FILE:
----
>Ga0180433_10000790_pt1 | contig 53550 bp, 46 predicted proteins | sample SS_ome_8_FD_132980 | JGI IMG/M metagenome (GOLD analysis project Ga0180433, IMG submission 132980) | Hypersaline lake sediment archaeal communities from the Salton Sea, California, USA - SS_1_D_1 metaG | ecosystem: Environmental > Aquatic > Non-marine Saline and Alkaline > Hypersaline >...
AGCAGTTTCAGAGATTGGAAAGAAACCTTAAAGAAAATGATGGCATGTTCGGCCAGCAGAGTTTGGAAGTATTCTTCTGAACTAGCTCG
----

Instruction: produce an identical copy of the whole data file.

>Ga0180433_10000790_pt1 | contig 53550 bp, 46 predicted proteins | sample SS_ome_8_FD_132980 | JGI IMG/M metagenome (GOLD analysis project Ga0180433, IMG submission 132980) | Hypersaline lake sediment archaeal communities from the Salton Sea, California, USA - SS_1_D_1 metaG | ecosystem: Environmental > Aquatic > Non-marine Saline and Alkaline > Hypersaline >...
AGCAGTTTCAGAGATTGGAAAGAAACCTTAAAGAAAATGATGGCATGTTCGGCCAGCAGAGTTTGGAAGTATTCTTCTGAACTAGCTCG